Fatigue is common in the railroad industry. Thirty-one different studies have indicated that long hours, exhaustive workloads, pre-dawn or late-night shifts, and several other factors that cause insufficient sleep are commonplace for railroad workers.
We all know that mistakes happen when we are tired. It’s no stretch then to conclude that fatigue places workers at risk for accidents and injury. Not only are workers at risk, but so is the general public. Train operators have important responsibilities, and when they are overly tired, a small mistake can turn into a tragic accident.
A great resource for railroad workers is the Railroaders’ Guide to Healthy Sleep, a website designed with railroaders in mind. It was developed by Harvard Medical School’s Division of Sleep Medicine in 2012 to help railroad workers establish balance in their lives.
Unpredictable schedules, stressful work and sometimes difficult everyday conditions make it especially difficult for railroad workers to maintain a healthy work/life balance. This is just as important for railroaders as it is for their families and friends.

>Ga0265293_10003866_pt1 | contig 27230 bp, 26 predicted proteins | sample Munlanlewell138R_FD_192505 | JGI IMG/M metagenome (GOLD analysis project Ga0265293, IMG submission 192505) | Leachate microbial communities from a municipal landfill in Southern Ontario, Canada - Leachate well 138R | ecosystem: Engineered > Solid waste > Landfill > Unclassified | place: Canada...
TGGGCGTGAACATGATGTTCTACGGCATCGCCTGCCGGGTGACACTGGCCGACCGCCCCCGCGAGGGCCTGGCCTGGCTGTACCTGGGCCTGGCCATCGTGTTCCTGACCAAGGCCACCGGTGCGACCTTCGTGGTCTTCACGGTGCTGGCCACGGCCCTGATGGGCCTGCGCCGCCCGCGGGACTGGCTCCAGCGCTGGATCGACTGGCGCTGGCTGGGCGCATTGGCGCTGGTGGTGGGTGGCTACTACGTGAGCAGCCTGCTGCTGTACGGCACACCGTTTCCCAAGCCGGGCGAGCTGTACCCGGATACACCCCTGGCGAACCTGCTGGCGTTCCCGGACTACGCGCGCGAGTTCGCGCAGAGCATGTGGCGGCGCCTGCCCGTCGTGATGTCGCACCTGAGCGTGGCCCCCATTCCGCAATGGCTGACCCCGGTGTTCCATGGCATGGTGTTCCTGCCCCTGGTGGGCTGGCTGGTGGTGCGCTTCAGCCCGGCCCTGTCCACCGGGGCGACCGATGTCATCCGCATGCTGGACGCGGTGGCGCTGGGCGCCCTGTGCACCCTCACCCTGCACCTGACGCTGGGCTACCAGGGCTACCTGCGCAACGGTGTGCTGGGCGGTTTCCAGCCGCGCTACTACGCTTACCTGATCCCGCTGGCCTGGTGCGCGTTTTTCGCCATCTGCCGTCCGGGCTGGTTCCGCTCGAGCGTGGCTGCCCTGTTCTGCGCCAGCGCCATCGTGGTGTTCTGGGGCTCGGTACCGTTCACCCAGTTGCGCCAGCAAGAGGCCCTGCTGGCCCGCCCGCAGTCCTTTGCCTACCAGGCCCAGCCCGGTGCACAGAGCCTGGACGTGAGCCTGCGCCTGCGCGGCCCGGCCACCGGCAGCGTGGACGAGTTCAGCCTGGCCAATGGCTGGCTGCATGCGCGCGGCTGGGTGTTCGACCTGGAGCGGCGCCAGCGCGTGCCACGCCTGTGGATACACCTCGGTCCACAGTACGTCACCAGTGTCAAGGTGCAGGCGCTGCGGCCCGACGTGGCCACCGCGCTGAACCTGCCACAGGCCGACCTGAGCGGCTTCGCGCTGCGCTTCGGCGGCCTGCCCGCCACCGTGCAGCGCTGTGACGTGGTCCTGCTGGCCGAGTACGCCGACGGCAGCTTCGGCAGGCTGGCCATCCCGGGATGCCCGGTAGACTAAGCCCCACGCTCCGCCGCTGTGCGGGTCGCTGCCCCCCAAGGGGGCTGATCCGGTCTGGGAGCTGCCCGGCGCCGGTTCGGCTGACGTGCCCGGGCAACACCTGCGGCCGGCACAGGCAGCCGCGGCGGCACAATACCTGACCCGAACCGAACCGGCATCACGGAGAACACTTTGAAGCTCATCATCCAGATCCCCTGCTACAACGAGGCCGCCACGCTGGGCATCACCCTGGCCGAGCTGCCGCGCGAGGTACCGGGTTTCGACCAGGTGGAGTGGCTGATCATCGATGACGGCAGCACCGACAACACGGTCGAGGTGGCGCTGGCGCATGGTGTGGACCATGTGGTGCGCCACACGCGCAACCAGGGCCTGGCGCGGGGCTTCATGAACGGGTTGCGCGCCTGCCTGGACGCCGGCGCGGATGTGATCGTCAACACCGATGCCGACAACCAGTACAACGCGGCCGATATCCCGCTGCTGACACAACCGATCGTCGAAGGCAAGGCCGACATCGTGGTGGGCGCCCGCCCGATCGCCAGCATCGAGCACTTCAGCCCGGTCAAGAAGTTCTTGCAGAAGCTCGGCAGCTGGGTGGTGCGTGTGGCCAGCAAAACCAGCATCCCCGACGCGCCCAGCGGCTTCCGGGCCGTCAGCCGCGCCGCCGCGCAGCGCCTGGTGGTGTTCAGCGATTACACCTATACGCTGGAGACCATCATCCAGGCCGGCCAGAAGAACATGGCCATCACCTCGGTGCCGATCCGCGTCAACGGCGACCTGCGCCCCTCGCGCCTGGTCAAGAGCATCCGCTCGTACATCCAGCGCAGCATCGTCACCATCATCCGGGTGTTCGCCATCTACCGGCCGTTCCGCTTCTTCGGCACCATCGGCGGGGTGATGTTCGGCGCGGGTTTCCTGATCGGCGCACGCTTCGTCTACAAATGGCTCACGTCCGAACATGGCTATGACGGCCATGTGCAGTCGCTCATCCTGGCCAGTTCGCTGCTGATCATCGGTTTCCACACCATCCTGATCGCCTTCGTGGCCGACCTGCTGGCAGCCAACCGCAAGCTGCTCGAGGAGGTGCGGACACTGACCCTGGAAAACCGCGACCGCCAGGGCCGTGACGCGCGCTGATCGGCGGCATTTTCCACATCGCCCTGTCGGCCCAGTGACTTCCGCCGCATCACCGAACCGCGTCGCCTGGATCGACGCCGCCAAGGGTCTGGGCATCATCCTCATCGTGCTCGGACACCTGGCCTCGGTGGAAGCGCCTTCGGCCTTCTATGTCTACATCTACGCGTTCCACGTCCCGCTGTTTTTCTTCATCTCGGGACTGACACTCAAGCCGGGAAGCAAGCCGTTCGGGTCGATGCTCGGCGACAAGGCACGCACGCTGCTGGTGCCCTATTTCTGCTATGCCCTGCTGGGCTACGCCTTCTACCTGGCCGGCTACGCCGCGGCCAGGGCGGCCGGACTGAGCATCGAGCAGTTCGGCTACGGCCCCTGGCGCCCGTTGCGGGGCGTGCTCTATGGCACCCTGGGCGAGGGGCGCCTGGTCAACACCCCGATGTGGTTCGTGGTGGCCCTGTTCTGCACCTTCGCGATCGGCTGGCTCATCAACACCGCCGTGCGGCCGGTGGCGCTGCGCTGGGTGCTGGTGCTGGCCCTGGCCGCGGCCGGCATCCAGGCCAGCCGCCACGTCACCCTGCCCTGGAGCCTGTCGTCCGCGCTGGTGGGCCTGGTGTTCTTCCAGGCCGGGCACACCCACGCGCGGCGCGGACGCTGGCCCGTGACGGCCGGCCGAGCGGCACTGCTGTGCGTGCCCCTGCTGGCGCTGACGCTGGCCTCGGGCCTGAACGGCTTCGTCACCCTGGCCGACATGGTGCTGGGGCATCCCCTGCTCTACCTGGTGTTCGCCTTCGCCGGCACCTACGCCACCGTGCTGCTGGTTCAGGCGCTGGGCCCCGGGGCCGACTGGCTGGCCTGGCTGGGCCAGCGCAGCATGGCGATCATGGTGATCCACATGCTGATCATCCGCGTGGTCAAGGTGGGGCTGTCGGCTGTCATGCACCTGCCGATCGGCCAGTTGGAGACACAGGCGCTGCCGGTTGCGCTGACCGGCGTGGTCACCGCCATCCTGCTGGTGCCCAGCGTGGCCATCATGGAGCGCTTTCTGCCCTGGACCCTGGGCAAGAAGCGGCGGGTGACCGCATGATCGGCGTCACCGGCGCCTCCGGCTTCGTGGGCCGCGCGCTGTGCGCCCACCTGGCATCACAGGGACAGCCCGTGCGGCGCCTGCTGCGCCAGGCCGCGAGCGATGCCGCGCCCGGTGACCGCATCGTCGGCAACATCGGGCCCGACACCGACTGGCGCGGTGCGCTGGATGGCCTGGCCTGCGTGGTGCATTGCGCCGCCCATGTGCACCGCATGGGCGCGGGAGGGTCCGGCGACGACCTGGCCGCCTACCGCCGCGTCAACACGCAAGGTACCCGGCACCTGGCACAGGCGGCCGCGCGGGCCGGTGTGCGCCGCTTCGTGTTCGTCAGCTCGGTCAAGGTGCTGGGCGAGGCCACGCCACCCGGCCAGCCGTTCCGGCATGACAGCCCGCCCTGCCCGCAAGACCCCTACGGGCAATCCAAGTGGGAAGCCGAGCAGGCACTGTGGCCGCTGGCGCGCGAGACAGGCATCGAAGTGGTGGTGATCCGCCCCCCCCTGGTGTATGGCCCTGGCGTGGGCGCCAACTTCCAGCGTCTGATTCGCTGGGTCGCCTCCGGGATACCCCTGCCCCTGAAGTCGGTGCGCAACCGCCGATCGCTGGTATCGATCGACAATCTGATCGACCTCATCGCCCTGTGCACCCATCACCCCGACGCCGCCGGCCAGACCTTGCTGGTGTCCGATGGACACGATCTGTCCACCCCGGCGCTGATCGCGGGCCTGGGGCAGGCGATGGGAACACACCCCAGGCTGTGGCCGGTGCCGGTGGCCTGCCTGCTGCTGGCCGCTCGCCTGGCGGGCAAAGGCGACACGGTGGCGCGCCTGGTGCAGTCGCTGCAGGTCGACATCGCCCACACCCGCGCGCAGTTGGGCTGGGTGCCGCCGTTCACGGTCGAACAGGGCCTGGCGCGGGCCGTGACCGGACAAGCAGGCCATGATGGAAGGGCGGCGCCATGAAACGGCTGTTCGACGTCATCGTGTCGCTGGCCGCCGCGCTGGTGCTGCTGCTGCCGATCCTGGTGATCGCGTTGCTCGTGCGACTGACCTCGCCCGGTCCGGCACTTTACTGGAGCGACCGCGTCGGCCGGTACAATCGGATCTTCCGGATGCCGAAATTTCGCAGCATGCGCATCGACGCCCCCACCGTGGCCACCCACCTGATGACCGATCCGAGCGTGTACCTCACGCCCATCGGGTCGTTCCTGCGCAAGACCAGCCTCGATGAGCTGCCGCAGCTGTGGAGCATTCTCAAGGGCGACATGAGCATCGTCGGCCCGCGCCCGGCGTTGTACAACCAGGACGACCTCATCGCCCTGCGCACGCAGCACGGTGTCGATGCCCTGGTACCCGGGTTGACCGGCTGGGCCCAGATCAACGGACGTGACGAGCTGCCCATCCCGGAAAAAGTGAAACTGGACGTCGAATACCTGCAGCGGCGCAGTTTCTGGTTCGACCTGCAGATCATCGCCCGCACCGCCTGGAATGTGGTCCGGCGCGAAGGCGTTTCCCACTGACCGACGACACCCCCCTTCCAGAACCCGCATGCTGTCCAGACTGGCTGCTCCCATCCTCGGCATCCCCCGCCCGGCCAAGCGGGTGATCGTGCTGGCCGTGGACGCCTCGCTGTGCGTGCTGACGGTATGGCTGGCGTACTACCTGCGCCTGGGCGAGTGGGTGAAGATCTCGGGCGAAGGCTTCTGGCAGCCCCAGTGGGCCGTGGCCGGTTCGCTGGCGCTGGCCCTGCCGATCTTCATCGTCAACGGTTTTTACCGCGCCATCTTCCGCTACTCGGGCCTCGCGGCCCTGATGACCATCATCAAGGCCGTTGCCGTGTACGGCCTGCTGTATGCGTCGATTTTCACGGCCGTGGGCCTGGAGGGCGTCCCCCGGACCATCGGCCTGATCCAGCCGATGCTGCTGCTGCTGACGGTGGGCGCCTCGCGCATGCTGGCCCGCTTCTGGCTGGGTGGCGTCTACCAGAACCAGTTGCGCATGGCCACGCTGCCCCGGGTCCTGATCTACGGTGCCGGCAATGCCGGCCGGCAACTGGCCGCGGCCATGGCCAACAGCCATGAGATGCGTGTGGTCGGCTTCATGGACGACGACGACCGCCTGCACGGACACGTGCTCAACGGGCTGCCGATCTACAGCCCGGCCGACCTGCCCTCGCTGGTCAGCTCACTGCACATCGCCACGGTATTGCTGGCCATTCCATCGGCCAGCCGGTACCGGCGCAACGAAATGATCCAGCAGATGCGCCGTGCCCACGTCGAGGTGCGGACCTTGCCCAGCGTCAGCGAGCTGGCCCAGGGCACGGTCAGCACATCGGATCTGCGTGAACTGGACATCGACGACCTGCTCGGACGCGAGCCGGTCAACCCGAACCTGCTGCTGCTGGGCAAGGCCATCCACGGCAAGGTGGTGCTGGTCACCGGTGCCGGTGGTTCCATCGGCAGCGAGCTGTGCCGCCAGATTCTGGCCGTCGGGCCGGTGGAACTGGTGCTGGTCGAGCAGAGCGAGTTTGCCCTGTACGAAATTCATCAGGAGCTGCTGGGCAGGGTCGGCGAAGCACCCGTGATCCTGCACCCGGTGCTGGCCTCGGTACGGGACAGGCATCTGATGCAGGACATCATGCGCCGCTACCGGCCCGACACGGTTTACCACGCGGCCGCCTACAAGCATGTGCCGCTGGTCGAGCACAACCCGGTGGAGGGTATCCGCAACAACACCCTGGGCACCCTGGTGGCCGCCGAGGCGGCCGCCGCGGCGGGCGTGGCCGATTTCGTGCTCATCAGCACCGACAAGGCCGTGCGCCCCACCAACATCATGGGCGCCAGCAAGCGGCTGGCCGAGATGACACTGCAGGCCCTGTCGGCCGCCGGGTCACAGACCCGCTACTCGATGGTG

Railroad Workers Sleep Disorders Self Assessment
The site provides four self-assessments, including an anonymous Sleep Disorders Screening tool, that allow you to determine if you are at risk for on-the-job fatigue, as well as helpful information on topics like obstructive sleep apnea and caffeine use. The results of your self-assessments are completely anonymous and will never be reported to your employer or anyone else.
Sleep is important to every one of us. Whether your work schedule is the same each week or you are on-call, if you are a railroader, your day is full of critical decisions. You need to be on your top game, which means taking care of yourself—and getting enough sleep.
Even if you think you get plenty of sleep, it’s not a bad idea to make sure. Using the Railroaders’ Guide to Healthy Sleep can identify hidden risks and provide the resources you need to take control of your life, and to reduce your risks for accidents, injuries, or death—for you, or for someone else who’s relying on you.